She said Halperin was “shameless” about the incident.

“It felt like it was normal for him,” the journalist told the Daily Beast. “You got the sense that it was like he’d get what he wanted if he tried enough.”

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Former Democratic National Committee chair Rep. Debbie Wasserman Schultz (D-FL) and Hillary Clinton campaign chair John Podesta recently told Senate investigators that they did not know who funded research that led to the so-called Trump dossier, CNN reported on Thursday.

CNN reported, citing three unnamed sources familiar with the matter, that Podesta and Wasserman Schultz made their denials before the Washington Post reported on Tuesday that Clinton’s campaign and the DNC partly paid for research firm Fusion GPS’ work that ended up in the dossier.

According to one source CNN cited, Podesta in September told the Senate Intelligence Committee that he was not aware of a contractual relationship between Clinton’s campaign and Fusion GPS.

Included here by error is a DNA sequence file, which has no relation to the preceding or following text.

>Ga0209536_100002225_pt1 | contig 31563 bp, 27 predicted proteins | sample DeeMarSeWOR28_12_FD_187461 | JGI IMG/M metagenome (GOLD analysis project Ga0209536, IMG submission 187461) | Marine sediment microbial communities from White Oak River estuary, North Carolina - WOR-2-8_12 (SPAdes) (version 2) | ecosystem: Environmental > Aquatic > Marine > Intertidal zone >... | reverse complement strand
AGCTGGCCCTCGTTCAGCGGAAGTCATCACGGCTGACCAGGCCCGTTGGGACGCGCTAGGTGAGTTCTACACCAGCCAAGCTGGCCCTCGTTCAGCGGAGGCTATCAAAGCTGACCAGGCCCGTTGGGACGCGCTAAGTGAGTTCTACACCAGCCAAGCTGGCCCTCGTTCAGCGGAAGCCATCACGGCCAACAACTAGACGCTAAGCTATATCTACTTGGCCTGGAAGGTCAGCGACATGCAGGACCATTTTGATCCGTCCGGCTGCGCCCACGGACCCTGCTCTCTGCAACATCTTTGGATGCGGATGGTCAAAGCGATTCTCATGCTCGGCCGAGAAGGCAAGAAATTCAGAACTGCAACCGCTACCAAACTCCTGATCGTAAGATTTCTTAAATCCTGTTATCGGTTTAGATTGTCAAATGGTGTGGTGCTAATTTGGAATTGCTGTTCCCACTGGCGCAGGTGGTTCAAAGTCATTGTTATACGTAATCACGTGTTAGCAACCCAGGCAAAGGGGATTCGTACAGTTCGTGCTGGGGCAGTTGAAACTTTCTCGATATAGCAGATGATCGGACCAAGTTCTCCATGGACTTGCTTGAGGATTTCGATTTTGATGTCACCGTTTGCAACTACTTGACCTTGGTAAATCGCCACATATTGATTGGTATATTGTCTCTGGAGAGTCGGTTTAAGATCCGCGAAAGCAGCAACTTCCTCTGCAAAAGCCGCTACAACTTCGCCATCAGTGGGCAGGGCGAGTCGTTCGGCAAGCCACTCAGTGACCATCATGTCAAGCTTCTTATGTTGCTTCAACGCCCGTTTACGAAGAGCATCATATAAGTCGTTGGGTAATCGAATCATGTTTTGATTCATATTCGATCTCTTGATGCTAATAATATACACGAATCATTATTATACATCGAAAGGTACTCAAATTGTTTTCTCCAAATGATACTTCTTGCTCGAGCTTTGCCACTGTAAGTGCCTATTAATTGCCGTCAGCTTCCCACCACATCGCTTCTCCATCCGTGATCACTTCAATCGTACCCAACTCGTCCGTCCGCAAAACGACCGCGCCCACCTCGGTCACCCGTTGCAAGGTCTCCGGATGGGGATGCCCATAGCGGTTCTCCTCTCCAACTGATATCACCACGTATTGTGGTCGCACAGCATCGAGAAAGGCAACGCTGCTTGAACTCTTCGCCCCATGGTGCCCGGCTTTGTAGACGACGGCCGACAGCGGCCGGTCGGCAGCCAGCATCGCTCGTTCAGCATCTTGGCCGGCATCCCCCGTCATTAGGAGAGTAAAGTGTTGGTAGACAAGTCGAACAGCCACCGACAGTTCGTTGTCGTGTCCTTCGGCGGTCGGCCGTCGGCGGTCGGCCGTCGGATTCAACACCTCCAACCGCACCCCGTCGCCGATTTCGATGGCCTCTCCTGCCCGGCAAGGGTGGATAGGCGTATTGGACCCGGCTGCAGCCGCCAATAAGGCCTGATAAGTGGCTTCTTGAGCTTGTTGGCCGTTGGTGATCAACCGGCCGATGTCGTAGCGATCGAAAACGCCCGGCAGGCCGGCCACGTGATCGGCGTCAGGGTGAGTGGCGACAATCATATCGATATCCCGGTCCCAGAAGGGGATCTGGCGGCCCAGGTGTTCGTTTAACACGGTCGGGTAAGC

Wasserman Schultz told CNN that she “didn’t have any awareness of the arrangement at all” and said she was “certainly” not going to confirm the subject of any discussion. According to CNN, Senate investigators interviewed Wasserman Schultz earlier in October.

According to the Washington Post’s report, Clinton campaign attorney Marc Elias and his law firm Perkins Coie retained Fusion GPS in April 2016. One source told the Washington Post that Perkins Coie did not inform Clinton’s campaign or the DNC of Fusion GPS’ role in conducting research into Donald Trump.

CNN reported, citing multiple unnamed sources, that Elias sat next to Podesta during his Senate interview, but was present as Podesta’s lawyer rather than as an additional witness.

Perkins Coie authorized Fusion GPS to disclose its role in partly funding that research in a letter CNN obtained dated Tuesday.